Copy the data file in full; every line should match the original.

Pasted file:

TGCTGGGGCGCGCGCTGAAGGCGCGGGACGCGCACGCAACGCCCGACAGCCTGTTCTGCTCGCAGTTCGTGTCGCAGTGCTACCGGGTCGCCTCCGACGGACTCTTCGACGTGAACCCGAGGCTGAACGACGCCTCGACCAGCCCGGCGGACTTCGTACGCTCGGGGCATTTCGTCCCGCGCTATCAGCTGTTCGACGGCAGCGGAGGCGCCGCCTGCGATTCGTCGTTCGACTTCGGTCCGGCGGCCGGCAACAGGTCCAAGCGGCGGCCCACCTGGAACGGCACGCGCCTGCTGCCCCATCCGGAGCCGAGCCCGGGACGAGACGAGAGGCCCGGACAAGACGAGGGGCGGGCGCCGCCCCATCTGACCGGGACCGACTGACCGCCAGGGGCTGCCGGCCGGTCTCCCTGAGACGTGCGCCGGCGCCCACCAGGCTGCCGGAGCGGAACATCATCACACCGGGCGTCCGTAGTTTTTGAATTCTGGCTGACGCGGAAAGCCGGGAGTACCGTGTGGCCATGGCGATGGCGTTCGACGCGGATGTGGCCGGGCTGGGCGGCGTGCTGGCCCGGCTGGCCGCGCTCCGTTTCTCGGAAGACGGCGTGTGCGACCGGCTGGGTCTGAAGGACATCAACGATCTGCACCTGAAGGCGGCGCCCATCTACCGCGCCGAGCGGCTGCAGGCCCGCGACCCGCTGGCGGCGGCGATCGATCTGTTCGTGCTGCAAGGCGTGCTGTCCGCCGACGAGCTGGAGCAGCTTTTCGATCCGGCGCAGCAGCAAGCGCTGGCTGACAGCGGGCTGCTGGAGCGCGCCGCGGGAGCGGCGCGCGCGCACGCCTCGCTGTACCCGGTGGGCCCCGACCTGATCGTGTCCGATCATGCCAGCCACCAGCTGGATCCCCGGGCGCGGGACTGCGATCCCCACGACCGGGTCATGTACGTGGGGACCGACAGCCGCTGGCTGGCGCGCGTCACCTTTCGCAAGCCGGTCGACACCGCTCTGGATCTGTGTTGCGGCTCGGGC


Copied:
TGCTGGGGCGCGCGCTGAAGGCGCGGGACGCGCACGCAACGCCCGACAGCCTGTTCTGCTCGCAGTTCGTGTCGCAGTGCTACCGGGTCGCCTCCGACGGACTCTTCGACGTGAACCCGAGGCTGAACGACGCCTCGACCAGCCCGGCGGACTTCGTACGCTCGGGGCATTTCGTCCCGCGCTATCAGCTGTTCGACGGCAGCGGAGGCGCCGCCTGCGATTCGTCGTTCGACTTCGGTCCGGCGGCCGGCAACAGGTCCAAGCGGCGGCCCACCTGGAACGGCACGCGCCTGCTGCCCCATCCGGAGCCGAGCCCGGGACGAGACGAGAGGCCCGGACAAGACGAGGGGCGGGCGCCGCCCCATCTGACCGGGACCGACTGACCGCCAGGGGCTGCCGGCCGGTCTCCCTGAGACGTGCGCCGGCGCCCACCAGGCTGCCGGAGCGGAACATCATCACACCGGGCGTCCGTAGTTTTTGAATTCTGGCTGACGCGGAAAGCCGGGAGTACCGTGTGGCCATGGCGATGGCGTTCGACGCGGATGTGGCCGGGCTGGGCGGCGTGCTGGCCCGGCTGGCCGCGCTCCGTTTCTCGGAAGACGGCGTGTGCGACCGGCTGGGTCTGAAGGACATCAACGATCTGCACCTGAAGGCGGCGCCCATCTACCGCGCCGAGCGGCTGCAGGCCCGCGACCCGCTGGCGGCGGCGATCGATCTGTTCGTGCTGCAAGGCGTGCTGTCCGCCGACGAGCTGGAGCAGCTTTTCGATCCGGCGCAGCAGCAAGCGCTGGCTGACAGCGGGCTGCTGGAGCGCGCCGCGGGAGCGGCGCGCGCGCACGCCTCGCTGTACCCGGTGGGCCCCGACCTGATCGTGTCCGATCATGCCAGCCACCAGCTGGATCCCCGGGCGCGGGACTGCGATCCCCACGACCGGGTCATGTACGTGGGGACCGACAGCCGCTGGCTGGCGCGCGTCACCTTTCGCAAGCCGGTCGACACCGCTCTGGATCTGTGTTGCGGCTCGGGC